Maximizing the Strength of Intellectual Property in Today's Marketplace
Determining a fair and reasonable royalty is often . . . a difficult chore, seeming often to involve more the talents of a conjurer than those of a judge.
July 1, 2012
Determining a fair and reasonable royalty is often . . . a difficult chore, seeming often to involve more the talents of a conjurer than those of a judge. 1
Although consumer surveys have long been used in trademark, false advertising, and antitrust cases, the use of such surveys to demonstrate the value of patented technology in patent cases is a relatively recent phenomenon. This phenomenon has developed largely in response to the increased scrutiny that the Federal Circuit has placed on damage awards in patent infringement cases over the past few years—a trend illustrated by its recent decision in Uniloc USA, Inc. v. Microsoft Corp. As the Federal Circuit has explained, damage awards in patent infringement cases must be supported by sound economic theory and tied to the patented invention’s “footprint in the marketplace.” 2 In addition, when a patent covers only one feature of an accused product, a patent holder wishing to present evidence regarding the overall profitability of the accused product must demonstrate that the patented feature creates consumer demand for the product or its components. A well-crafted consumer survey can provide powerful evidence of an invention’s value in the marketplace—or can be used to refute an unfounded damage claim. Counsel responsible for managing patent litigation should understand both the potential role of survey evidence and the common pitfalls associated with the use of such evidence at trial.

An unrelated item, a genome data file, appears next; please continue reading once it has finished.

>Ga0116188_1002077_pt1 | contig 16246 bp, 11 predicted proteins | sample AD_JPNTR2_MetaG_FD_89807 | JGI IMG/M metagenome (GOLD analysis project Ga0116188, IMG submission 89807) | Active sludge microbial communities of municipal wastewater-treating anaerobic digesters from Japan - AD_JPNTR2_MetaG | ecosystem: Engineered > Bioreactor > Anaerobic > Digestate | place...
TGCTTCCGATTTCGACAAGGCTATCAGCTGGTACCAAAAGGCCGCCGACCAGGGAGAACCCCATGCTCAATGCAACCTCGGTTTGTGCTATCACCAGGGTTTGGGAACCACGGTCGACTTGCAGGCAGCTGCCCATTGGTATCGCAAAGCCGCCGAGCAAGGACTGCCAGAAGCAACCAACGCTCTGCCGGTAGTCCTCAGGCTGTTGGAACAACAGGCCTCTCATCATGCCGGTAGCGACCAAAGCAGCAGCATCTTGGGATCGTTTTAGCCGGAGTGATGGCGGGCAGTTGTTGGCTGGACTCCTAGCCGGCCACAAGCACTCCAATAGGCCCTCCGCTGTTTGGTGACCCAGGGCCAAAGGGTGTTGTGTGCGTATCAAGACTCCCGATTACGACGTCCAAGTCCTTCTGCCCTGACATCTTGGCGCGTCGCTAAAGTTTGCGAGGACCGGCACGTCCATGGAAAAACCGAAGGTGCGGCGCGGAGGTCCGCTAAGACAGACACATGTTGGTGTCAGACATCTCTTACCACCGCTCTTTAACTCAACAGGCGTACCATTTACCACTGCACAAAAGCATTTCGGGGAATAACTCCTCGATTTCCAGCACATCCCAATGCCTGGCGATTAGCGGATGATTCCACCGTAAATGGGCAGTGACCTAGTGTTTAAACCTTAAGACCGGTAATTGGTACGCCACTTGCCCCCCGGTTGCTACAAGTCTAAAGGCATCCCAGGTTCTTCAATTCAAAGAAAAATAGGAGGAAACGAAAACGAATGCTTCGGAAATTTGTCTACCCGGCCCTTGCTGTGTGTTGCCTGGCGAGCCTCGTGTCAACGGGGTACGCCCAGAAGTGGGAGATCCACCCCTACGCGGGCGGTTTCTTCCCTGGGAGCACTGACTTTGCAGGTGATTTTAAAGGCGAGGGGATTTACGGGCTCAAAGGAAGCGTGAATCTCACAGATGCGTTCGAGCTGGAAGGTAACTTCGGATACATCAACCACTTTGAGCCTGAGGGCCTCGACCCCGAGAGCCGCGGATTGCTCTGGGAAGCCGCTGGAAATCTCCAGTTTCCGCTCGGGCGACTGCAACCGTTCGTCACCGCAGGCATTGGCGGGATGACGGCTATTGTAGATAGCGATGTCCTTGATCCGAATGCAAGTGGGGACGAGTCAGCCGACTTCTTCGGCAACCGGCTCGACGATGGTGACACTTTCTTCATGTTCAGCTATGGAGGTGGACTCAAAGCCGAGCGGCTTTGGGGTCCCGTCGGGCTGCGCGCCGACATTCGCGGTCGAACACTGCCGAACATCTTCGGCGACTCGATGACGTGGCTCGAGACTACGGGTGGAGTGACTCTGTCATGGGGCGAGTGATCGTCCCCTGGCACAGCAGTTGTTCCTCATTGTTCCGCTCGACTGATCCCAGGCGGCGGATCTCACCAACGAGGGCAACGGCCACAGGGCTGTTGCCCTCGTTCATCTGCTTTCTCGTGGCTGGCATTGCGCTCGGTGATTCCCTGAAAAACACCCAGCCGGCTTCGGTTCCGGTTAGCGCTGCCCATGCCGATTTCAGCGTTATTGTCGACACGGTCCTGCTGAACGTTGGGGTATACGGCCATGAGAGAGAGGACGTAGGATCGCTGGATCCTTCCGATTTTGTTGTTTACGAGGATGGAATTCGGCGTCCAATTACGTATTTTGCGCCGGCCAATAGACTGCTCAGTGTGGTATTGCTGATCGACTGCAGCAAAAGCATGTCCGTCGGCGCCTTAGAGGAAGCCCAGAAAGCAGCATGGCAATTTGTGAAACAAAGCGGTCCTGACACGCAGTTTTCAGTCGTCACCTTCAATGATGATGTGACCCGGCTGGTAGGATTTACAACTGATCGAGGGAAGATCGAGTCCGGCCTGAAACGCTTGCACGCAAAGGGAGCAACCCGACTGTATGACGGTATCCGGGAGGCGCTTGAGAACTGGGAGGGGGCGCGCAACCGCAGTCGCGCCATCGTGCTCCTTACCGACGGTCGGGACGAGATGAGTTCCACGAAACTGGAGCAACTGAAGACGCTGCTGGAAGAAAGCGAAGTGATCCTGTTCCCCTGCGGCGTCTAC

1. ResQNet.com v. Lansa, 594 F.3d 860 (Fed. Cir. 2010).
2. Uniloc USA, Inc. v. Microsoft Corp., 632 F.3d 1292, 1317 (Fed. Cir. 2011) ( citing ResQNet.com, Inc. v. Lansa, Inc., 594 F.3d 860, 869 (Fed. Cir. 2010)).
Copyright © 2012 CCH Incorporated. All Rights Reserved. Reprinted from The Licensing Journal, June/July 2012, Volume 32, Number 6, pages 29–38, with permission from Aspen Publishers, Wolters Kluwer Law & Business, New York, NY, 1-800-638-8437, www.aspenpublishers.com
The articles on our Website include some of the publications and papers authored by our attorneys, both before and after they joined our firm. The content of these articles should not be taken as legal advice.
If you are interested in having us represent you, you should call us so we can determine whether the matter is one for which we are willing or able to accept professional responsibility. We will not make this determination by e-mail communication. The telephone numbers and addresses for our offices are listed on this page. We reserve the right to decline any representation. We may be required to decline representation if it would create a conflict of interest with our other clients.
By accepting these terms, you are confirming that you have read and understood this important notice.